The village of Fritwell developed from two neighbouring Saxon settlements, both of which had their own manor house.

After the Norman conquest of England in 1066 William FitzOsbern, 1st Earl of Hereford, held a manor of 10 hides of land at Fritwell. William’s son, Roger de Breteuil, inherited William’s estates when he died in 1071, but in 1075 Roger took part in the Revolt of the Earls, was defeated by William I and imprisoned. The Crown confiscated and redistributed Roger’s lands and gave Fritwell to Roger de Chesney.

The manor then descended in the de Chesney family until 1160, by which time Maud, Daughter of William de Chesney, had become married to Henry II’s chamberlain, Henry FitzGerold. Henry and Maud’s son Warin FitzGerold had inherited the manor by 1198 and died in 1216. The manor then passed to Warin’s daughter, Margaret de Redvers.

The manor remained in the de Redvers family until Isabella de Fortibus, Countess of Devon died in 1293. One of the Countess’s heirs was Warin de Lisle, a descendant of Margaret de Chesney. In 1368 Robert de Lisle surrendered all his lands to Edward III. From then onwards the tenants of the de Lisle manor were tenants-in-chief.

The de Lisle manor house was probably built late in the 16th century and rebuilt in 1619. The architect Thomas Garner restored the house in 1893 and made it his home until his death in 1906. Sir John Simon (1873– 1954) bought the house in 1911, had a west wing added in 1921 and lived there until 1933.

Meanwhile, in 1086 there was a second manor recorded at Fritwell. It had six hides of land and its feudal overlord was Odo, Bishop of Bayeux. This manor later became known as Ormondescourt. In 1519 Richard Fermor, a merchant, acquired the Ormond manor. Richard remained at his house in Easton Neston and put the Ormond manor in the charge of his younger brother William Fermor who already owned the manor of nearby Somerton. The Ormond manor remained in the Fermor family until the last member of the family, William Fermor, of Tusmore Park, died in 1828.

The Ormond manor house seems to have been at the southern end of the village. It was still standing when Fritwell was assessed for the hearth tax in 1655 but had been demolished by 1677, when a map of the village was made that showed no trace of it. Dovehouse Farm appears to have been built on its site, incorporating fragments of the old house. But by 1955 the farm had been renamed Lodge Farm.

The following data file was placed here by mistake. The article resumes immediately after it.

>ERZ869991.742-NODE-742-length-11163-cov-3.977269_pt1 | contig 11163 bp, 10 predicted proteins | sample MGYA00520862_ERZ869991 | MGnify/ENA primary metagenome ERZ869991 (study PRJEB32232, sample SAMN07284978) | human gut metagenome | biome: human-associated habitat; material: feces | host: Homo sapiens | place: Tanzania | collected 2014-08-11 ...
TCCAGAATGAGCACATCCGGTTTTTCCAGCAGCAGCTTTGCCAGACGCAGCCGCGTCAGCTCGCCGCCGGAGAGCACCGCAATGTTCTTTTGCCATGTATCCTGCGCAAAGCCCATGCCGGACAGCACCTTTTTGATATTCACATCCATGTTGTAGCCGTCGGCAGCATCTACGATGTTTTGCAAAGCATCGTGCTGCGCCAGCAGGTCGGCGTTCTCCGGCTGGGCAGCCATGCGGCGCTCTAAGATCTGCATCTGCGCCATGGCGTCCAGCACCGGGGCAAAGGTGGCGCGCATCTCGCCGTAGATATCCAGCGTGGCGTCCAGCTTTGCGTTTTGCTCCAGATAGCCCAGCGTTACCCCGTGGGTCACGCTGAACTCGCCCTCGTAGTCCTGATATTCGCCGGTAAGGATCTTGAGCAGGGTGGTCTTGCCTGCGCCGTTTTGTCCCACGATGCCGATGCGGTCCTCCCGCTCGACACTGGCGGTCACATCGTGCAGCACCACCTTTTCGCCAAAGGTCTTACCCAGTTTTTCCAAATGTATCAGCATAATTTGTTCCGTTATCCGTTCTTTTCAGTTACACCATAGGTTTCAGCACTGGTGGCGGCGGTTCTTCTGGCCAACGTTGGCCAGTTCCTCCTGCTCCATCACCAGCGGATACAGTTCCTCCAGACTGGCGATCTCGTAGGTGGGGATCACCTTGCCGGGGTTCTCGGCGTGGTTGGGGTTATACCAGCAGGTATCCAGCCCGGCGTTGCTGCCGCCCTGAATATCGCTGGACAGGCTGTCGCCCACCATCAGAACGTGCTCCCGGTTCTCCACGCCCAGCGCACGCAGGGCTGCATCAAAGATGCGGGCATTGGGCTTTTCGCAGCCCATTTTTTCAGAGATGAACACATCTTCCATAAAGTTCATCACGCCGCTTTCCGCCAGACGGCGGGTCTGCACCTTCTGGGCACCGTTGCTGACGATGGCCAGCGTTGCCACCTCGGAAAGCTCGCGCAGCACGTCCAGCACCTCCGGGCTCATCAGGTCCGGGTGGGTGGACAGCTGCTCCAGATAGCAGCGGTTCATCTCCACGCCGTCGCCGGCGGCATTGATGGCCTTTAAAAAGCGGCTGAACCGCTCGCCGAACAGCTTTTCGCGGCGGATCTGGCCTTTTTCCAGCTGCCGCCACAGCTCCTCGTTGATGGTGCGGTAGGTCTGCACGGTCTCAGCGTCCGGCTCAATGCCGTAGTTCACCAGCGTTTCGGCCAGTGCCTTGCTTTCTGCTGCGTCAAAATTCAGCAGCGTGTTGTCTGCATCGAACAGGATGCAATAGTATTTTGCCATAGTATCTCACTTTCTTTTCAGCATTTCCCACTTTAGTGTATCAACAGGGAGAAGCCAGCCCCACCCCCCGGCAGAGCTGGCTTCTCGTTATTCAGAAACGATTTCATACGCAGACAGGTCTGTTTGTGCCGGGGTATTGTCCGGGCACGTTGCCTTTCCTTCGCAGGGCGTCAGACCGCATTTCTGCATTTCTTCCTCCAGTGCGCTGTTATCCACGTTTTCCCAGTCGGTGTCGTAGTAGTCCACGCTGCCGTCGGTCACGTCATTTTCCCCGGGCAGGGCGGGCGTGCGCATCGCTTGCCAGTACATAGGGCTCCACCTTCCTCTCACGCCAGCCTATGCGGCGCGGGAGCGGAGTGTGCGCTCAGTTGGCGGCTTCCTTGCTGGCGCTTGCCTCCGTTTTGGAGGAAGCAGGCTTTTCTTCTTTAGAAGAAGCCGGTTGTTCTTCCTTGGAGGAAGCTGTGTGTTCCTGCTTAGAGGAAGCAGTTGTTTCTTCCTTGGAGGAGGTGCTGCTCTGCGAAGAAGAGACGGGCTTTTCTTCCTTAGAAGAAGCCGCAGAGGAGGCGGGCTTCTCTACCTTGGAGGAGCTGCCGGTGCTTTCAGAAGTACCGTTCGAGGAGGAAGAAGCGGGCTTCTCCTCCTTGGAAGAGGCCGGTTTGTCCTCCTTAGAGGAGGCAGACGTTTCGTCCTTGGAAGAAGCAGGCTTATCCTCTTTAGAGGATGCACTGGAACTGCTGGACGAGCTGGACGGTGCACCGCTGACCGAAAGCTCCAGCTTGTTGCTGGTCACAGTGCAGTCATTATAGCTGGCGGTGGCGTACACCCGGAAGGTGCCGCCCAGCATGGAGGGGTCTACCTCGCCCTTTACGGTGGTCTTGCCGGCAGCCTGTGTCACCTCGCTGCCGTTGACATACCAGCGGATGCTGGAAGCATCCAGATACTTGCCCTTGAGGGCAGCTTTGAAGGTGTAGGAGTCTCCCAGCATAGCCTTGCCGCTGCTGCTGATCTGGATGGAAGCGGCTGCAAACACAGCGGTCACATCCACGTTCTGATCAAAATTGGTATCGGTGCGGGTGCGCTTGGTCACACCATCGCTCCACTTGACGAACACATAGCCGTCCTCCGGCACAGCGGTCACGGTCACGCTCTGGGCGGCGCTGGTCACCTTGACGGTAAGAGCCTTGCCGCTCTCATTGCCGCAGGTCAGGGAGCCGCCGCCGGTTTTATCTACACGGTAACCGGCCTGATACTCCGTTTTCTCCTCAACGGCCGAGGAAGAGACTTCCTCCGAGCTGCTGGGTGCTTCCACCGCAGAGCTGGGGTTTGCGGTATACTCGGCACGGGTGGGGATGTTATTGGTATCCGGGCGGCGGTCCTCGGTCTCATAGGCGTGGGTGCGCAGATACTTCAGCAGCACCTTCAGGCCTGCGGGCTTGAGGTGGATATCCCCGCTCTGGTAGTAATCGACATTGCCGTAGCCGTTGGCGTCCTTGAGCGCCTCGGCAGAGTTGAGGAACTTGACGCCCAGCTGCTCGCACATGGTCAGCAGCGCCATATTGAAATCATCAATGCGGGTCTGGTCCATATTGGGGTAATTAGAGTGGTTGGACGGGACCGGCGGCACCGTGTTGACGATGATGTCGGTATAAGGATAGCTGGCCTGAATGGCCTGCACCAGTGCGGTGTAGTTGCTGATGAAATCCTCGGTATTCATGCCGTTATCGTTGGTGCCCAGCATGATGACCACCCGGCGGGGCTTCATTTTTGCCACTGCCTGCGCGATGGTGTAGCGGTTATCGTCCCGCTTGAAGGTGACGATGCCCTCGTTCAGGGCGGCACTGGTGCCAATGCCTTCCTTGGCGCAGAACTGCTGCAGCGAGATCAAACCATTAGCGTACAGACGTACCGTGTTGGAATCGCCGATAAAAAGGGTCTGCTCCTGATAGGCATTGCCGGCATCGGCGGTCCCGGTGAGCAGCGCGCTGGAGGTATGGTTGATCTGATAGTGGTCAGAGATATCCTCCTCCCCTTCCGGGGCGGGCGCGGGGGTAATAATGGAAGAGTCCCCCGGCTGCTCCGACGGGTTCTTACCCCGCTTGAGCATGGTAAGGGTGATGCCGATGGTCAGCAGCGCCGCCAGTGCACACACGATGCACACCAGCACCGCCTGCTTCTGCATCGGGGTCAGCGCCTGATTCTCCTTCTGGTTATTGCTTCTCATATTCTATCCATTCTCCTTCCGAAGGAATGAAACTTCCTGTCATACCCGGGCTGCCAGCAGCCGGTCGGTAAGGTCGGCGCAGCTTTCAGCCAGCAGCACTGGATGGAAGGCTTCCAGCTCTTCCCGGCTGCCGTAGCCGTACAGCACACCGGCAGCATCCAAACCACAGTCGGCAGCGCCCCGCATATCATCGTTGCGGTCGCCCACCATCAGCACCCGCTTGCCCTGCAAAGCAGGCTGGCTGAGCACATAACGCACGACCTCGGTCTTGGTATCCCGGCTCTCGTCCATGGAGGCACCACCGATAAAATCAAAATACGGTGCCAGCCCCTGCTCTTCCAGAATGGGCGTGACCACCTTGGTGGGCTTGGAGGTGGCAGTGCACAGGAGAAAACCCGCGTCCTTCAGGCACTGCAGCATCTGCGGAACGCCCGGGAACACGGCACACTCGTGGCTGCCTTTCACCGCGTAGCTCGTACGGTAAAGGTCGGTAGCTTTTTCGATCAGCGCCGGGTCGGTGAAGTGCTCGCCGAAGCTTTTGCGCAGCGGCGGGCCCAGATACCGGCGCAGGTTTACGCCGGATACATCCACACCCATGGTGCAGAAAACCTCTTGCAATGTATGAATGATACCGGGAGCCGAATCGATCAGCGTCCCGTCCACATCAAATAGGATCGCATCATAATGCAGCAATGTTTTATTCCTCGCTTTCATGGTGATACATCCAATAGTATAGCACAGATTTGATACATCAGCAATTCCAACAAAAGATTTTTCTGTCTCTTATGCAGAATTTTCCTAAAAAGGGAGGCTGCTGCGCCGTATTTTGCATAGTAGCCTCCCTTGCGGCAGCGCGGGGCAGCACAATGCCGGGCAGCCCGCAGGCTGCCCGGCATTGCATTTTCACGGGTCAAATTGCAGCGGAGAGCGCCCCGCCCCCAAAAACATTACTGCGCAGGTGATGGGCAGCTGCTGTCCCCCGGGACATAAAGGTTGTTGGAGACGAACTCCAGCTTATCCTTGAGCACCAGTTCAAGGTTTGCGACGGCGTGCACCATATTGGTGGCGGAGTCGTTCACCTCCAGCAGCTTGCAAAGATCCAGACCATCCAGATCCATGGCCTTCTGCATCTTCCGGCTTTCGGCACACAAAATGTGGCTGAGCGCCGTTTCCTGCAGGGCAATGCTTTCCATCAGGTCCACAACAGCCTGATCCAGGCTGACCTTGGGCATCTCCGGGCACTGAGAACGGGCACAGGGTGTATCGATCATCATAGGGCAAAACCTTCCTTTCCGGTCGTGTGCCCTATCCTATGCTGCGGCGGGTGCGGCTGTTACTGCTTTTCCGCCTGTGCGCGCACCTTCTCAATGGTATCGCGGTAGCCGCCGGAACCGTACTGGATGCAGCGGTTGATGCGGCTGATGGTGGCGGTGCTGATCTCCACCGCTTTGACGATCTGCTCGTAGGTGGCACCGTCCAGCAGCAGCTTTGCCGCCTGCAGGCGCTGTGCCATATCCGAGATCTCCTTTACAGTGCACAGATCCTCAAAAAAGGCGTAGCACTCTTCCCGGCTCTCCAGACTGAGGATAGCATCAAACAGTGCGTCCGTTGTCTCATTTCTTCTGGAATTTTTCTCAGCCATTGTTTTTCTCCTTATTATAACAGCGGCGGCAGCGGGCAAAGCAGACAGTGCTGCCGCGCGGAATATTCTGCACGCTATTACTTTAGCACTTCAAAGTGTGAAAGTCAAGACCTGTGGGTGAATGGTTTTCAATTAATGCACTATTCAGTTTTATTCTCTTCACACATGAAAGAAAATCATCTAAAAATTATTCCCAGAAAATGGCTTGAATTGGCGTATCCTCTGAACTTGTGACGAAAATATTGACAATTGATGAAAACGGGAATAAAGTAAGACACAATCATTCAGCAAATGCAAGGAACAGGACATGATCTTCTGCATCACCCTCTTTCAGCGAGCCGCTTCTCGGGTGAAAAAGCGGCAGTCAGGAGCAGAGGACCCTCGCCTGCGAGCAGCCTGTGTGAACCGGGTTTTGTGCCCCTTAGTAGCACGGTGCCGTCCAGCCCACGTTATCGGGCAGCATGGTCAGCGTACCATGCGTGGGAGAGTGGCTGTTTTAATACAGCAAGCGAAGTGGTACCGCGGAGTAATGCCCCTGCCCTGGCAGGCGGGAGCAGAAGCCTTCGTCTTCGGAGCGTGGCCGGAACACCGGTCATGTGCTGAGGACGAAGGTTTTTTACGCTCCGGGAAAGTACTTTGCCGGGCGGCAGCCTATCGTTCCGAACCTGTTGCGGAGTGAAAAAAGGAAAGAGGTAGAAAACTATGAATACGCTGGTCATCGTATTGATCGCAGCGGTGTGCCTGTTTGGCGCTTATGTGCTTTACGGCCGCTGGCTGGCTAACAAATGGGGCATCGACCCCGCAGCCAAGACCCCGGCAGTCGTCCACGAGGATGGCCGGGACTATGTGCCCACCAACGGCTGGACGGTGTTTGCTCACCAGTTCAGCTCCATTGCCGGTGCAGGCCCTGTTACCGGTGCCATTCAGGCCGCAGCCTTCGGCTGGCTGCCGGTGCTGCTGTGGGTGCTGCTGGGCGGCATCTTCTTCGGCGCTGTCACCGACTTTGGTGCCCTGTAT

St Olave’s Church - pre 1865
St Olave’s Church - pre 1865

The church of St. Olave was built between the two settlements sometime before 1103. The building was originally Norman, the north and south doorways and original chancel arch survive from this time.

Early in the 13th century the chancel was rebuilt and the bell- tower and south aisle and were added. The chancel retains two Early English Gothic lancet windows from this rebuilding. The Decorated Gothic north aisle was added in the late 13th or early 14th century and the Perpendicular Gothic clerestory was added to the nave in the 15th century.

In 1865 the church was restored and the bell tower was rebuilt under the direction of the Oxford Diocesan architect G.E. Street. He also had a new, wider chancel arch built and had the original Norman arch relocated against the north wall. In 1868 the square-headed Perpendicular Gothic east window of the chancel was moved to the north aisle and the present east window inserted in its place.

St Olave’s Church - present day.
St Olave’s Church - present day

The Fermor family were Roman Catholics and throughout the 18th century they let the Ormond manor to fellow recusants. Fritwell’s Roman Catholic population increased and was served by a priest visiting the village from the Fermor chapel at Tusmore. The Roman Catholic Relief Act was passed in 1791 and a Roman Catholic school had been opened in Fritwell by 1808. However, after 1817 the Catholic population declined and from 1854 no Catholics were recorded until 1897, when Thomas Garner converted to Catholicism and got permission for Mass to be said at the manor house.

The parish had a small number of Methodists by 1823, who had their own meeting house by 1829. No one knows whether this was a private house or a purpose-built chapel, but there was certainly a stone-built chapel by 1853 when the congregation numbered almost 100. The chapel was replaced in 1874 by the present building, which was still in use early in the 20th century but is now a private house.

By 1853 a stone-built chapel for a different branch of Methodism, the Methodist Reform Church, was being completed in Fritwell. In 1857 most Methodist Reform congregations merged with the Wesleyan Association, but the chapel in Fritwell was one of the minority who rejected the merger and together founded the Wesleyan Reform Union instead.

By 1878 non-conformists were said to be a third of the parish’s population. A new Wesleyan Reform chapel was built in 1892 but thereafter both Methodist congregations decreased. The two chapels merged in 1920 and the combined congregation continues today as the Wesleyan Reform Methodist Chapel.